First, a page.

#Manga Bookshelf
recentanimenews · 4 months ago
The Manga Review, 5/13/22
April sales figures are in, and manga continues to dominate the NPD Adult Graphic Novels list. Though the list includes some perennial favorites–Berserk, Demon Slayer, My Hero Academia—Spy x Family saw a big jump in sales after its anime debuted on Crunchyroll last month. ICv2’s Brigid Alverson points out that  “April marks the fourth consecutive month that manga has completely filled the chart of the top 20 Adult graphic novels in the book channel.” Manga sales aren’t quite as robust in comic book stores, but three titles made ComicsHub’s Top 20 Graphic Novels for April: Chainsaw Man (4), Kaiju No. 8 (16), and Spy x Family (20). For additional insights into the current state of the manga, check our Madeline Dunnett’s recent post at Anime News Network.
Kodansha just announced the winners of its 46th annual Manga Awards. [Anime News Network]
With less than three weeks to go, Sam Sattin and Guruhiru’s Kickstarter campaign for Unico: Awakening has exceeded its pledge goal of $50,000. The story is “an homage to the God of Manga’s original messaging of social welfare and eco-consciousness.” [Kickstarter]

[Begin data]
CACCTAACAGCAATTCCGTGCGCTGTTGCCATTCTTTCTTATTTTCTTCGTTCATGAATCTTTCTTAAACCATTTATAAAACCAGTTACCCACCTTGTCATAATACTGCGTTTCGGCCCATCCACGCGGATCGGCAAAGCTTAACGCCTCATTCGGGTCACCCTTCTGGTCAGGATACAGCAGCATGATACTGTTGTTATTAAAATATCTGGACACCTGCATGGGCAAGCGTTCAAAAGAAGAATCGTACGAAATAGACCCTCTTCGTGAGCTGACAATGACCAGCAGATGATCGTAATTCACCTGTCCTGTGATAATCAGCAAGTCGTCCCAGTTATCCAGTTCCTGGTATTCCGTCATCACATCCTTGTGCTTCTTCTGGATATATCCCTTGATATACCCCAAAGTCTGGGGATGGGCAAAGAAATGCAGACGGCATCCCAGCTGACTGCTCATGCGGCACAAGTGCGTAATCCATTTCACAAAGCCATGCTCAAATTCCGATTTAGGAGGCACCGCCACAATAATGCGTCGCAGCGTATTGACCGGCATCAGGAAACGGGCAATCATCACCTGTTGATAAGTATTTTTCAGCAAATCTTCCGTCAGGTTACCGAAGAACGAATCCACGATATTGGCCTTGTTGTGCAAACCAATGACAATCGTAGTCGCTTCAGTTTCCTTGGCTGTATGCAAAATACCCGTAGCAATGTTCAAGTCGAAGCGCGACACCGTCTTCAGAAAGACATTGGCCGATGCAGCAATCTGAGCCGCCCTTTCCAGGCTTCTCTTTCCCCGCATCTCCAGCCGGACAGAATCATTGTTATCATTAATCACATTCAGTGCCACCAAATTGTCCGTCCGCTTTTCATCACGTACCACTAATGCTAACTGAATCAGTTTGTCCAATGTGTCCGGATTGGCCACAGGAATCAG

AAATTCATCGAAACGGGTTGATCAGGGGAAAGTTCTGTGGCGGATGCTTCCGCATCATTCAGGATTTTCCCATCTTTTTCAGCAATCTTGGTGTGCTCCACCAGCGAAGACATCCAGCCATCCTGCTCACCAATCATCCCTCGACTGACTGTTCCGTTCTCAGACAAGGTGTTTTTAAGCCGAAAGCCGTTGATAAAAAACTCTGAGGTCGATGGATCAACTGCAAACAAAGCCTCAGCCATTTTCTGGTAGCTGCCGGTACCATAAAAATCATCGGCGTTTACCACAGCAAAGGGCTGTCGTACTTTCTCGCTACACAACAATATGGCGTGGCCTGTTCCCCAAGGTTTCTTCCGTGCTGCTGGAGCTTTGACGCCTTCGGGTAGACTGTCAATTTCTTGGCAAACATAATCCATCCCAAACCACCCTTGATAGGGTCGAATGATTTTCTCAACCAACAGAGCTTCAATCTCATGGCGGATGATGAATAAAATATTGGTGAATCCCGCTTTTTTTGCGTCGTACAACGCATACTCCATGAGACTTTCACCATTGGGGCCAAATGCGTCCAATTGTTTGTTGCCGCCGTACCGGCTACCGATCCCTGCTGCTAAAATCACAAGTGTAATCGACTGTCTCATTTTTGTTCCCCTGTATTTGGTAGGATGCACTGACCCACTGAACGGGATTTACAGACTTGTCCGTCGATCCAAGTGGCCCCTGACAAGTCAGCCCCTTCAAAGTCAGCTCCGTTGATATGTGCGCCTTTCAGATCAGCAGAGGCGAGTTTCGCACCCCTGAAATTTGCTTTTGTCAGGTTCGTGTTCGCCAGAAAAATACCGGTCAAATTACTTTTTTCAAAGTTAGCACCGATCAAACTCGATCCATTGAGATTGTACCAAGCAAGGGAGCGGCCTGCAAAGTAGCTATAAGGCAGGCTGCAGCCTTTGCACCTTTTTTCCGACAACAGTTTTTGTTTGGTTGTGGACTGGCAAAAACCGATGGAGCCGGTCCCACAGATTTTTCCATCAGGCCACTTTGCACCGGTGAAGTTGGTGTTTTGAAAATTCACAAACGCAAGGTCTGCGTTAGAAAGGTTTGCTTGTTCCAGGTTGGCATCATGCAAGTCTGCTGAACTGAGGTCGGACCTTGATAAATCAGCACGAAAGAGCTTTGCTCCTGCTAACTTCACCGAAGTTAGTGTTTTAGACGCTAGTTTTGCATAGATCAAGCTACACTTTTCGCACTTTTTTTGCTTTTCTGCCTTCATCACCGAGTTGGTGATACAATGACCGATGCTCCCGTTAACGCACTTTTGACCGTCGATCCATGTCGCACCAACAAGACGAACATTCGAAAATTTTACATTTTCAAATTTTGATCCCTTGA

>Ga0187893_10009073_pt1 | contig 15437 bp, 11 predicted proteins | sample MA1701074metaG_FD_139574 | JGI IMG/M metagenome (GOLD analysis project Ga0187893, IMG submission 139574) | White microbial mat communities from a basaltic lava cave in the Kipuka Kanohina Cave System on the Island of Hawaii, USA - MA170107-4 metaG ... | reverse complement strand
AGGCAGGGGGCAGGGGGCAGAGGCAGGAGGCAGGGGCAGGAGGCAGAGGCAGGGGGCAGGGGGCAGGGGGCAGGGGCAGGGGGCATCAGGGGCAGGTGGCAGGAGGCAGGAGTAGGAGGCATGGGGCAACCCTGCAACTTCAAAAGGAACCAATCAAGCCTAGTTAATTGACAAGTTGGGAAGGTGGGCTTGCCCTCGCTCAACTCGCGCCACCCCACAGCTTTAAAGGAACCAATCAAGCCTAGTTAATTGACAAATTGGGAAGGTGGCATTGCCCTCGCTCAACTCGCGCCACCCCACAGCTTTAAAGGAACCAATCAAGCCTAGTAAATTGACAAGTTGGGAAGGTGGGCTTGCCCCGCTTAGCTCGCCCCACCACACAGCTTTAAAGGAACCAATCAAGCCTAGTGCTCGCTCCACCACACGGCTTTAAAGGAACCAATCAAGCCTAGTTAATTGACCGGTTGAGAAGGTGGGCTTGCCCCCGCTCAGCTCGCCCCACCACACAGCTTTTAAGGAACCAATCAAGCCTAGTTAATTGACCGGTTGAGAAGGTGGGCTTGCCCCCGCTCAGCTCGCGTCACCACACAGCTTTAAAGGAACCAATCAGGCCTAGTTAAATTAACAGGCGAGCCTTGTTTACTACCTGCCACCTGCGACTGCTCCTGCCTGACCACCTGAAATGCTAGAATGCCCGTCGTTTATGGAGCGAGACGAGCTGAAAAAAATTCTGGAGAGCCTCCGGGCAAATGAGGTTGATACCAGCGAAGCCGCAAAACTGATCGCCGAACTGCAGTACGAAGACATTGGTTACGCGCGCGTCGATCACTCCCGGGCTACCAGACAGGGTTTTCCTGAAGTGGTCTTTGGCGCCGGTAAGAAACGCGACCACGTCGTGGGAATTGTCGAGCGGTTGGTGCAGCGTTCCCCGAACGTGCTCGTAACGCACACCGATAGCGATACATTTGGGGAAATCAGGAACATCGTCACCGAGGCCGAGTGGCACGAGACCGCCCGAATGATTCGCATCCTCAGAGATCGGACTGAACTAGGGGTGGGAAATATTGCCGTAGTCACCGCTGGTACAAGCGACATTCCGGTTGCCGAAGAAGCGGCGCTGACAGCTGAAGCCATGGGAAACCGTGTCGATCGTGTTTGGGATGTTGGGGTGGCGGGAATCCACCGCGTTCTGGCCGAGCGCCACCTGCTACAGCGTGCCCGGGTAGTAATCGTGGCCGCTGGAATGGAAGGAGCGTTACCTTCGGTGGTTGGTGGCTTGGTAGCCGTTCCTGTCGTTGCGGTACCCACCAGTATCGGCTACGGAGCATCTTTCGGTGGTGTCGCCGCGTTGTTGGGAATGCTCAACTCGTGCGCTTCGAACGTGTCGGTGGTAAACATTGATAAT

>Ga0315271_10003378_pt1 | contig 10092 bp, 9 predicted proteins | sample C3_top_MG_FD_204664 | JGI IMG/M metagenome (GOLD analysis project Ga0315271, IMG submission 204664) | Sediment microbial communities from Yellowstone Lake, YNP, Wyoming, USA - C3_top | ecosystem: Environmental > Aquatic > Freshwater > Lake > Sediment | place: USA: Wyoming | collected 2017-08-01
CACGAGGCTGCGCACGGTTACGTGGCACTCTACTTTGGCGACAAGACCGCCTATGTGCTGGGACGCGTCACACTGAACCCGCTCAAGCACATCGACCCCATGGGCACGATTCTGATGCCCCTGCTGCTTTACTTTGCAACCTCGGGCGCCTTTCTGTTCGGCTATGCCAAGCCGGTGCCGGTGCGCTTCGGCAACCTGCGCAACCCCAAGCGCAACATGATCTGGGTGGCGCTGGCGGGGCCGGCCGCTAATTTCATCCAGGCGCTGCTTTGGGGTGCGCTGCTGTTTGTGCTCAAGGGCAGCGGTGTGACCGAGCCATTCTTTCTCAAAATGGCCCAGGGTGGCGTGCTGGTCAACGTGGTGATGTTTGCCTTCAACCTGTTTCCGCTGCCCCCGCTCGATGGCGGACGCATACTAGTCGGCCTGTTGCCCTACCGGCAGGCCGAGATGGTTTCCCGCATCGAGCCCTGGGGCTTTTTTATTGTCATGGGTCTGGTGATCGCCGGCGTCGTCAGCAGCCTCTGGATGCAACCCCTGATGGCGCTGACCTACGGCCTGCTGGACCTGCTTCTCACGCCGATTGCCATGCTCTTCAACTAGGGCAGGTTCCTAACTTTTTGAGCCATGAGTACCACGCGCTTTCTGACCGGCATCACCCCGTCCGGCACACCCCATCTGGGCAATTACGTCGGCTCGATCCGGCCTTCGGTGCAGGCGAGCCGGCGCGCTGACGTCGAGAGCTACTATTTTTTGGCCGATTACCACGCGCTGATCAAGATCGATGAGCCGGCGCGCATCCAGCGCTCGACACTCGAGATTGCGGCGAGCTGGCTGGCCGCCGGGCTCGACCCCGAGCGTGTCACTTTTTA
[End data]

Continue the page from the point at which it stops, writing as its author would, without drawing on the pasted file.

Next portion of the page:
Good news for Moto Hagio fans: Fantagraphics will be re-printing the first volume of The Poe Clan this summer. While there’s no official release date for the new edition, the long-awaited second volume will be released on July 26, 2022. [Fantagraphics]
Drawn and Quarterly will be publishing Nejishiki, an anthology of short stories by Yoshiharu Tsuge. Look for it in stores in April 2023. [Drawn and Quarterly]
Earlier this week, Yen Press announced that it will publish Sho Harusono’s Hirano and Kaguira, a spin-off of Sasaki and Miyano. [Yen Press]
Brace yourself: Seven Seas just announced even more new manga licenses! Among the most promising are Polar Bear Café: Collector’s Edition and Ex-Yakuza and Stray Kitten, which is pretty much what it sounds like: a former mobster indulges his softer side by rescuing a cat from the streets. [Seven Seas]
Over at The OASG, Justin and Helen round up the latest anime, manga, and licensing news. [The OASG Podcast]
Patricia Thang takes issue with the marketing label “manga-inspired,” arguing that “To call a comic ‘manga-inspired’ is akin to me saying, ‘Here’s a painting I did! It’s art-inspired! You’d think (or at least hope) I was joking, right? Because what in the fuck would that even mean?!” [Book Riot]
On the most recent Manga in Your Ears podcast, Kory, Helen, and Apryl dissect two manga by Naoki Urasawa: Sneeze, a short story anthology, and Asadora!, his latest series. [Manga in Your Ears]